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Daniele Della Gala is a teacher leader with the California Physical Education and Health Project.
Hello, my name is Daniele Della Gala, and I will be sharing some ideas that will help you to support elementary age students in the area of mental, emotional, and social health. I am a teacher leader with the California Physical Education Health Project, and I work in the Los Angeles Unified School District, where I teach in an elementary school.
Today, I would like to share a way to support students’ mental health in the elementary school classroom. I will share specific actions that will support you as an elementary school teacher.
Let’s get started!
When thinking about overall health and well-being, mental health is an important part. Mental health is strengthened by supportive relationships and environments.
Understanding feelings is one of the most important skills we learn as children. When students can identify emotions and share them by communicating clearly, calmly, and respectfully, they exhibit strong social skills.
Beginning in kindergarten, students learn how to identify a variety of emotions. By second grade, they learn to describe a variety of emotions.
It is important to facilitate learning experiences that help students to understand that we all have different feelings and feelings can change over the course of a day. When we talk about different times of the day, or scenarios when our feelings might change, students begin to understand that changes are common.
By engaging students in an activity that helps them demonstrate the ability to identify emotions, such as anger, sadness, and fear, and share what someone could do if they were experiencing a big emotion to get to a sense of calm, we help students to identify calming techniques that work for them.
You can start by asking students to gather in a circle, perhaps on a carpet.
Visual aids are extremely helpful when exploring feelings because they aid in comprehension. Visuals can help fine tune interpretation of facial expressions. For example: young children can learn to read the three big clues of a person’s face — the eyes, the eyebrows, and the mouth — in order to understand how someone is feeling.
When we, as teachers, help students read others facial expressions and body language, we help them to take the next step to matching those clues to a feeling. This is a big concept for young students because they need to internalize the idea that others may feel differently than they do in a particular situation. The clues help them figure it out.
Sharing photographs of children with different emotions can help students to discuss the clues they see in people close to their own age. Then asking students to show with their face and a body pose to express an emotion can help them to discuss the clues with more detail.
After having students show a few emotions such as anger, fear, or sadness, you can ask them to share a way they calm their own mind and body when they experience one of those big emotions.
It is important to remember that students may be comfortable sharing out in different ways. Some may prefer to draw pictures while others want to act out emotions or even scenarios when a person can have a big emotion. Be mindful of students’ preferences, yet consider how to motivate students to engage in different activities to express their level of understanding.
A handout to encourage students to record their understanding of calmness is included. Students have a space to record three things that make them feel calm, two places they can go to feel calm, and one person who can always calm them down. There is also a space for students to draw what calmness means to them. A word bank or sketches on a poster board or whiteboard can help students as they record their ideas on the handout.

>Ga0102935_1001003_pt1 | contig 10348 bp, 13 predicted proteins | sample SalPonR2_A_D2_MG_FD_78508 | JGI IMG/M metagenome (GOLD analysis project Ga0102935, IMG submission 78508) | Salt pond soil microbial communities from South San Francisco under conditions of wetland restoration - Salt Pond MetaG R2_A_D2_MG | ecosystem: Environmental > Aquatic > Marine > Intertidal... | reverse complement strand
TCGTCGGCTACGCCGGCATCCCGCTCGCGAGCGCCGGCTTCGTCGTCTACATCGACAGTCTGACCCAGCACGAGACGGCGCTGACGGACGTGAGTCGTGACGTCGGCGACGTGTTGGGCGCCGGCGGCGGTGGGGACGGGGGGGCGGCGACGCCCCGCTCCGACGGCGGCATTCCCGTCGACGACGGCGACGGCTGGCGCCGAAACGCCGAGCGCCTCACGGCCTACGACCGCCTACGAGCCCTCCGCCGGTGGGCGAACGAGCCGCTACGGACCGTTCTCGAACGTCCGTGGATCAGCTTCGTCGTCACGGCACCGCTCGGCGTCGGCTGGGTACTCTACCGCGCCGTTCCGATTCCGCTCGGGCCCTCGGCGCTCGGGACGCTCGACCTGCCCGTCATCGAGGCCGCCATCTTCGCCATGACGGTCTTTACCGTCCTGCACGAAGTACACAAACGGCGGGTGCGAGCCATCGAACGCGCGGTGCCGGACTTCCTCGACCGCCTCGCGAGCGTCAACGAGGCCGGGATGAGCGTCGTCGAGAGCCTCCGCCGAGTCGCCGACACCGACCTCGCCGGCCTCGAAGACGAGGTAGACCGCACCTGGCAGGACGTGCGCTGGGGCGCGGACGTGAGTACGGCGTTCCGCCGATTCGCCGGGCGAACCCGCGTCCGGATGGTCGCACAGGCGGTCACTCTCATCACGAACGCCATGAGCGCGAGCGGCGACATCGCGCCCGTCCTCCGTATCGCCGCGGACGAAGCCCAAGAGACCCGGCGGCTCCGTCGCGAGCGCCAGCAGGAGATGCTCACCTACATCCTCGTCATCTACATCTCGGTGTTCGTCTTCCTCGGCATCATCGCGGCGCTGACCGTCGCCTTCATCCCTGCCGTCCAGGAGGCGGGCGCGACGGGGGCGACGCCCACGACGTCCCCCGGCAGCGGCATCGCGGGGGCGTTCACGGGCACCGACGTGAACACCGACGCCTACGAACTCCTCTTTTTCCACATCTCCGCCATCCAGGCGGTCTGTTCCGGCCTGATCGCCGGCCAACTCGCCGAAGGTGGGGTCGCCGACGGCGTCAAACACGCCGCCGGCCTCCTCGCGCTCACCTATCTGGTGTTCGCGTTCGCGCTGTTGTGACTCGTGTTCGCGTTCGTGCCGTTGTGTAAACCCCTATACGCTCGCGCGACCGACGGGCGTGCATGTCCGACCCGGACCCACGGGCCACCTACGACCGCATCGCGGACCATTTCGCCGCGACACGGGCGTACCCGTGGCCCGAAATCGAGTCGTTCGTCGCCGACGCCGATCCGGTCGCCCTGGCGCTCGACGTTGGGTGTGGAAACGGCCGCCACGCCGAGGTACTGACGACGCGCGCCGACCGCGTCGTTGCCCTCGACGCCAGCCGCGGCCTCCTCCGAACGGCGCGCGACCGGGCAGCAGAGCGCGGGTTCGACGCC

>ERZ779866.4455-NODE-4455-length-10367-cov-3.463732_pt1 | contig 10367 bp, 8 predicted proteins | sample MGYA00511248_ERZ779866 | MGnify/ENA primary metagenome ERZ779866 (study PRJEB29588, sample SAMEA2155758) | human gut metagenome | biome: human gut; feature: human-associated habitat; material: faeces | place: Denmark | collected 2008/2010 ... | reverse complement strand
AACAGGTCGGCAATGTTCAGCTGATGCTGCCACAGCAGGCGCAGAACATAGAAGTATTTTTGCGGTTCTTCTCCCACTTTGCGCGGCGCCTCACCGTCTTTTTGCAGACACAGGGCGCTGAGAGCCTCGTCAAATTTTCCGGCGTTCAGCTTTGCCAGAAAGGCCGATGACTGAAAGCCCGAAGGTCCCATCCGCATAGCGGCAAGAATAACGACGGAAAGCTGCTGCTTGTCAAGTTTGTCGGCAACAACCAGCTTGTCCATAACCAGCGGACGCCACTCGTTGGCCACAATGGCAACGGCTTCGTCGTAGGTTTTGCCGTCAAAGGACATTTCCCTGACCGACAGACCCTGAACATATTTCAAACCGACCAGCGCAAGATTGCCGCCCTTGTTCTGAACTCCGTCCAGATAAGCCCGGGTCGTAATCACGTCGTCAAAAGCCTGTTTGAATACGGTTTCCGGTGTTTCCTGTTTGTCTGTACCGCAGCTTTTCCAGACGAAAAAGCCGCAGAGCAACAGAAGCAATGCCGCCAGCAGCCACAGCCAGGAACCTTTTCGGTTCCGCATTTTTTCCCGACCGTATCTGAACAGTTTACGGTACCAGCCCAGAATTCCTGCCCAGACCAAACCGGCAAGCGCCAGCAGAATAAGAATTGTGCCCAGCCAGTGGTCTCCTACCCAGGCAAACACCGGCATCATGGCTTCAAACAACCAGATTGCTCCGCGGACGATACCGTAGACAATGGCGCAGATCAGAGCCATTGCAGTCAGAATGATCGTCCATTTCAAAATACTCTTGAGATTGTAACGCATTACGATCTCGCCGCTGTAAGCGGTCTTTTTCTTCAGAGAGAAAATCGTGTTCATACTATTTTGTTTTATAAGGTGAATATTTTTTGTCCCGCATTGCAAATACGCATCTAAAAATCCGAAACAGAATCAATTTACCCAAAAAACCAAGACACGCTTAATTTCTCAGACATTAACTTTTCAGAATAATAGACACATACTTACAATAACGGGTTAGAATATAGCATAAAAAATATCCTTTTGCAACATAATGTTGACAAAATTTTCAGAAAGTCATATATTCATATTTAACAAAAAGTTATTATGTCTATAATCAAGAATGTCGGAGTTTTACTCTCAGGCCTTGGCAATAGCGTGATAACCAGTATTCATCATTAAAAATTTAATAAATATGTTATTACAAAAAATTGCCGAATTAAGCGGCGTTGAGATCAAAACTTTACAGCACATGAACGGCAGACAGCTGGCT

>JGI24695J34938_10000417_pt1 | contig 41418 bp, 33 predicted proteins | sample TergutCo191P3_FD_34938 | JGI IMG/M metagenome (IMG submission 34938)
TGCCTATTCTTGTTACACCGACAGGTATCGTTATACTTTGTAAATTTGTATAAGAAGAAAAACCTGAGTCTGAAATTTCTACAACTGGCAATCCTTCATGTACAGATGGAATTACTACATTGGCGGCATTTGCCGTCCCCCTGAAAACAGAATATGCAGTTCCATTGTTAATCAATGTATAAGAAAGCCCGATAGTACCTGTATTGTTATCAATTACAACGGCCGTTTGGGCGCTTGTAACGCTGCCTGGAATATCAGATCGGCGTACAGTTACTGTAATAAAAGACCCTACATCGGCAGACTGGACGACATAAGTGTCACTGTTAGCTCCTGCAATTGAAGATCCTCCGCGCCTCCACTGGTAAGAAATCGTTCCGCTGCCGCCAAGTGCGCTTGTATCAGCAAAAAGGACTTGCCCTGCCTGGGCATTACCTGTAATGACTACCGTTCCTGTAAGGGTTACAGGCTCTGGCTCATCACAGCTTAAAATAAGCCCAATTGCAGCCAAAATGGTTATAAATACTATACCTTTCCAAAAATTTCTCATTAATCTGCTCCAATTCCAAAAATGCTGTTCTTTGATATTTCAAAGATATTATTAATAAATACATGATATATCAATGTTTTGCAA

When we, as teachers, review the concepts regularly so students become comfortable sharing about emotions and how to deal with what is felt in different situations, we help them build strategies to engage with others.
Though the activity was designed for K-2 students, it is easily adaptable through grade five.
Let’s review three big ideas for your work with a focus on mental, emotional, and social health:
1) When students can identify emotions and describe them by communicating clearly, calmly, and respectfully, they exhibit strong social skills;
2) When students are better able to “read” the emotions others are experiencing, they can have more positive and appropriate reactions to various situations; and
3) Giving students the opportunity and time to reflect on emotions is important and improves student success in their mental, emotional, and social health, as well as academic classes.
Remember: health education standards support students in every subject area and impact all aspects of their lives.
When you utilize routines and strategies related to identifying and describing emotions on a regular basis, students build stronger skills.
You can be most effective when you encourage student engagement and effort toward that engagement.
Thank you for taking the time to view this video. If you know of any educator who would benefit from content related to mental, emotional, and social health, check out our other videos for middle school and high school.
Accompanying Materials & Resources
- Quick Guide: Supporting Mental, Emotional, and Social Health – Elementary (PDF – 1 Page)
- Mental health in the elementary classroom – Calmness Elementary Activity-CAPEHP (PDF)
- Mental health in the elementary classroom – Calmness Elementary Activity-Student Sample 01 (PNG)
- Mental health in the elementary classroom – Calmness Elementary Activity-Student Sample 02 (PNG)
- Mental health in the elementary classroom – K2 Health Activity Description (Google Docs)